According to these results shown above, we propose a mechanism to explain the rectifying characteristic of WO3 nanowire devices. When the bias voltage is swept from 0 to 1 V (left electrode is positively charged) at elevated temperature, oxygen vacancies will drift toward the right electrode, and the concentration of oxygen vacancies in the segment near the left electrode will decrease rapidly because the WO3 nanowire segment under the left electrode is very short, which will result in a rapid increase in resistance and then a departure from linearity in I-V curve. Then, a near-stoichiometric WO3 nanowire segment comes into being rapidly near the left electrode and extends toward the right electrode, which will result in a remarkable decrease in electric current and negative differential resistance. When the bias voltage is swept from 1 to 0 V, the formed near-stoichiometric nanowire segment exists all the time, and the electric current dominated by electron tunnelling is very small. When the bias voltage is swept from 0 to −1 V (left electrode is negatively charged), oxygen vacancies in the nanowire near the right electrode will drift toward the left electrode, the near-stoichiometric nanowrie segment will shrink, and the concentration of oxygen vacancies in the segment near left electrode will increase continuously. The nanowire segment under the right electrode serves as oxygen vacancy reservoir, and the deposited oxygen vacancies in the reservoir have to diffuse into the nanowire segment between two electrodes firstly and then drift toward the left electrode. As a result, the current increases continuously and slowly. Therefore, the asymmetric distribution of oxygen vacancies induced by asymmetric contacts results in the asymmetric I-V characteristics. If the sweep rate is fast, for example at 70 mV/s, there is not enough time for all the deposited oxygen vacancies to diffuse out of the reservoir, which will result in a unconventional increase in the overall resistance of WO3 nanowire as the temperature increases (Figure 3a). If the sweep rate is very slow, for example at 4 mV/s, there is enough time for all oxygen vacancies in the reservoir to diffuse into the nanowire segment between two electrodes, which will result in a remarkable increase in the concentration of oxygen vacancies in this nanowire segment and then the conductivity. When the bias is swept from −1 to 0 V, the concentration of oxygen vacancies in the nanowire between two electrodes might increase at the very beginning all the same, and then a second bias range with negative differential resistance will come into being. As the sweep rate is slowed down, the oxygen vacancies will satuate more quickly and this bias range will shrink accordingly. Then, the concentration of the oxygen vacancies will keep constant and the nanowire exhibits linear resistance.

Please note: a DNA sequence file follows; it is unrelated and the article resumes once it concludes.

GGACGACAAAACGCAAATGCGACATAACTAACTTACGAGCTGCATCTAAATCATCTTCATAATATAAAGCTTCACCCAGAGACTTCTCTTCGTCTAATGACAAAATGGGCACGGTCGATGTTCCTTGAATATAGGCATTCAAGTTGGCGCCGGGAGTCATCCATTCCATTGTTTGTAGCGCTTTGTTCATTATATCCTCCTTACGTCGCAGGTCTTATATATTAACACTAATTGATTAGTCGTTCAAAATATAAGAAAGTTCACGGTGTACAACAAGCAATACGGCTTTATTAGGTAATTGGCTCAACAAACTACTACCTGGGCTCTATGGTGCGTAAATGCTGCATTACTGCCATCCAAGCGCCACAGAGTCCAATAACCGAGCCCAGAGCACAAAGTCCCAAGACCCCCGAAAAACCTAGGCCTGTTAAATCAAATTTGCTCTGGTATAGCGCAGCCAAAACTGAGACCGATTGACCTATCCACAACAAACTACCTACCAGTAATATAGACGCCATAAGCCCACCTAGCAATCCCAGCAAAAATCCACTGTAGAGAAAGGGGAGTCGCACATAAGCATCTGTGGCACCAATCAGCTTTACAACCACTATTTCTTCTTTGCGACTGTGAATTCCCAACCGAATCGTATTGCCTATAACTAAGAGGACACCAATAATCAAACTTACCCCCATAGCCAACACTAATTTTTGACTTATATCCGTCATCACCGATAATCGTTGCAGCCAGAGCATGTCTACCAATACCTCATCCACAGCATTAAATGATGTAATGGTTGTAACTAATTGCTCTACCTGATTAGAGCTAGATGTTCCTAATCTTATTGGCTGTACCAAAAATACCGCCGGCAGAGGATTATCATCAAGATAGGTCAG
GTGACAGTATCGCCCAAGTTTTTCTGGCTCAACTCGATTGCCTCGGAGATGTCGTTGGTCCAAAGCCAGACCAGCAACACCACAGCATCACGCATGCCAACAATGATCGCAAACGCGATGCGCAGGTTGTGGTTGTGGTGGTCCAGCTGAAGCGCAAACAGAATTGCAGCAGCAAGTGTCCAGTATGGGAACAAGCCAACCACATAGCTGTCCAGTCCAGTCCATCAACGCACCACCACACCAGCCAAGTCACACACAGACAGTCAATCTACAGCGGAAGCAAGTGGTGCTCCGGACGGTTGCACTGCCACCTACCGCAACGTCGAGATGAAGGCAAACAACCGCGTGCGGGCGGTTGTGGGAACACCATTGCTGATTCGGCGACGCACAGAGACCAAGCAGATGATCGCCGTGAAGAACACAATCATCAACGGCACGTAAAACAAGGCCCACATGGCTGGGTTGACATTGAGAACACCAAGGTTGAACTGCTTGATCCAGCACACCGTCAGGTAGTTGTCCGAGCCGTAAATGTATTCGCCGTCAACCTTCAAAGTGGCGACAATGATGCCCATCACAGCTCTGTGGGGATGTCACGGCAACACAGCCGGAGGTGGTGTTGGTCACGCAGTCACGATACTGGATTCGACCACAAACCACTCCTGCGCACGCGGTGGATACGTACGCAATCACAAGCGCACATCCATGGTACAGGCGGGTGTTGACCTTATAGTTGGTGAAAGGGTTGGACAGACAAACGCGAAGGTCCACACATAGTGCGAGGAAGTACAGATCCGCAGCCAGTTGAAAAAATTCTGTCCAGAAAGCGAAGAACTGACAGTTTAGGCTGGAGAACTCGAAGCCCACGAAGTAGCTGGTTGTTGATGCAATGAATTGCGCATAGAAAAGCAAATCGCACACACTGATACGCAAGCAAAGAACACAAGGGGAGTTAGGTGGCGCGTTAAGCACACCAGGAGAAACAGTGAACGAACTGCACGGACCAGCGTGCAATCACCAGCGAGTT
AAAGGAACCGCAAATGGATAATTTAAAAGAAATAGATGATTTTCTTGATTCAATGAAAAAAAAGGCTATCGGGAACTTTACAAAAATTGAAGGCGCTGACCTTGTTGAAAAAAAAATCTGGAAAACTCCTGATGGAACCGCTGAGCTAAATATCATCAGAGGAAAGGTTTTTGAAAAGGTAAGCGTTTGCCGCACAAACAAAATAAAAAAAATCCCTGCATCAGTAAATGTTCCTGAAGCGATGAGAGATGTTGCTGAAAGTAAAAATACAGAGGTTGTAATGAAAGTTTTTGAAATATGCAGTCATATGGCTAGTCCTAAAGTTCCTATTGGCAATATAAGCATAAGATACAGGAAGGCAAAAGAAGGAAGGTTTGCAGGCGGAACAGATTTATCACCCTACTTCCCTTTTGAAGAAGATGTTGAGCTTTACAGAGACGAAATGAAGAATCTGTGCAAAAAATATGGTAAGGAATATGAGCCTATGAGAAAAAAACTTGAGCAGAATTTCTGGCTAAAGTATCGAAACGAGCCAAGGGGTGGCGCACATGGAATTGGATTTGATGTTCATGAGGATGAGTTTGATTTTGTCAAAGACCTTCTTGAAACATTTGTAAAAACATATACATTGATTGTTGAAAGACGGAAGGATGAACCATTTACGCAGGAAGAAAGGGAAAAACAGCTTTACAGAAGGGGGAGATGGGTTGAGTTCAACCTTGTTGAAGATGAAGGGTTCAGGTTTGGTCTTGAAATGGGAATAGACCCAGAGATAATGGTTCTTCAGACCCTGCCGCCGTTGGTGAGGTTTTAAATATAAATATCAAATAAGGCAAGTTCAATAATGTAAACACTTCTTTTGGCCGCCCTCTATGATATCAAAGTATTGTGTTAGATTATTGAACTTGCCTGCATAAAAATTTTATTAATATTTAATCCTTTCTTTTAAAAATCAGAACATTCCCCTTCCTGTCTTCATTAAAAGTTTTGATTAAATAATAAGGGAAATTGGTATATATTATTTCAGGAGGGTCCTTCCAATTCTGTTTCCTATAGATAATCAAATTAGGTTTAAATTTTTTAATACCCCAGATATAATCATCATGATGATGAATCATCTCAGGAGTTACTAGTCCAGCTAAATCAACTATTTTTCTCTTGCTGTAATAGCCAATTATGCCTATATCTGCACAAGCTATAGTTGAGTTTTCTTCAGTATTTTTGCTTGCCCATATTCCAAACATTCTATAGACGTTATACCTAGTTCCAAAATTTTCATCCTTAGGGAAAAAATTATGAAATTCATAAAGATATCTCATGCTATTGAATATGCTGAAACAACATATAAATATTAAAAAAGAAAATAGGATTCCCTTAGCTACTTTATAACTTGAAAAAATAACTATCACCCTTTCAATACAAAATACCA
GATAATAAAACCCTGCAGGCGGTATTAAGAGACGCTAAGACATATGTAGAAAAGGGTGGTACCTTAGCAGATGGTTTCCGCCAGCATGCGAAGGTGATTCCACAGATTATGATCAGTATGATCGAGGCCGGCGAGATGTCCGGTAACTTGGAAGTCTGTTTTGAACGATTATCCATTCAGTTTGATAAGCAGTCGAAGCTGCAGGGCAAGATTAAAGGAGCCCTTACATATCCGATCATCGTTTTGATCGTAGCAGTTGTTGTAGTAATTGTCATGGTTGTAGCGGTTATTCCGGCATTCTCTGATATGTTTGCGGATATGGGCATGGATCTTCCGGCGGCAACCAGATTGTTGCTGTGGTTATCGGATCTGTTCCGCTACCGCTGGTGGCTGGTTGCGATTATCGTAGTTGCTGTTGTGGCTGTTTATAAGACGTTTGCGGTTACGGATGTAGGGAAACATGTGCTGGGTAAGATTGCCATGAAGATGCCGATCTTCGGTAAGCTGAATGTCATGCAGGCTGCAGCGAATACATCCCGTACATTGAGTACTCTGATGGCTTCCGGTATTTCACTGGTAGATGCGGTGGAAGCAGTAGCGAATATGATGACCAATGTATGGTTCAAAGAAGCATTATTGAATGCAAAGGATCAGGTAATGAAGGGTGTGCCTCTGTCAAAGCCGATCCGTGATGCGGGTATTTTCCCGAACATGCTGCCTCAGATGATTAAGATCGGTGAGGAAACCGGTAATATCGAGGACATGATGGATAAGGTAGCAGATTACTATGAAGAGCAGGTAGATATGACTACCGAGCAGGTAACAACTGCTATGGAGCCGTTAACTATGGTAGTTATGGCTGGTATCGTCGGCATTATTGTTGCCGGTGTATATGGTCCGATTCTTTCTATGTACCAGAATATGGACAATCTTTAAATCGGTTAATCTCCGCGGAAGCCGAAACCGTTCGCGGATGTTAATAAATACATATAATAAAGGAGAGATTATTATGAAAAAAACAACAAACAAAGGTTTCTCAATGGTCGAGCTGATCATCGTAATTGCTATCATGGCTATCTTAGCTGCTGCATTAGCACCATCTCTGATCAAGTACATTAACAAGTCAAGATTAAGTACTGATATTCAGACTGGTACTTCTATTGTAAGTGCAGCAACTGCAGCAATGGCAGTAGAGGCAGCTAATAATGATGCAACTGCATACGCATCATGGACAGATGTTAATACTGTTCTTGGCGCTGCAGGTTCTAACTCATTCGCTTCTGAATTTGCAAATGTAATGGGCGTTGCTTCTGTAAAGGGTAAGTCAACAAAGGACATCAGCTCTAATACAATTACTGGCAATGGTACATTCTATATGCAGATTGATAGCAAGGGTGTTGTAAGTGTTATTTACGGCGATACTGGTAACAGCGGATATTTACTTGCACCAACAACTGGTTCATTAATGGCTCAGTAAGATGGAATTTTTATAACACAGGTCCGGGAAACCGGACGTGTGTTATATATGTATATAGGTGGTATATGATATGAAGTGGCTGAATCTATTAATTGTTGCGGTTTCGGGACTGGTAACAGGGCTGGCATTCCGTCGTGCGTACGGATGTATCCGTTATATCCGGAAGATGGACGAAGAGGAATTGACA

In summary, the electrical transport properties of two-terminal Au/WO3 nanowire/Au devices depend on bias sweep range, temperature, and the symmetry of the two ohmic contacts due to the drift of oxygen vacancies under strong electric field. These devices exhibit resistive behavior under small bias voltage at room temperature and memristive behavior at elevated temperature or under large bias sweep range. If the two ohmic contacts are asymmetric, the concentration distribution of oxygen vacancies along the axial direction of WO3 nanowire can be more easily regulated, and then the electrical transport properties can be modulated remarkably. The electronic devices can exhibit controllable linear resistance (up to four orders of magnitude) when the drift of oxygen vacancies is negligible, and will exhibit asymmetric memristive effect and rectifying characteristic when the oxygen vacancies prefer to drift. Based on the drift of oxygen vacancies, several nanodevice prototypes (such as memristor, rectifier, and two-terminal RRAM) have been proposed on individual WO3 nanowires.
XH, YY, YP, YZ, and DZ are graduate students. JG is an undergraduate student from the Physics Department. KH and WZ are assistant professors. HY is an associate professor. DT is a professor.
This work was supported by the Major Research Plan of National Natural Science Foundation of China (grant no.: 91121010), the National Natural Science Foundation of China (grant no.: 51102091), and the Program for Changjiang Scholars and Innovative Research Team in University (grant no.: IRT0964).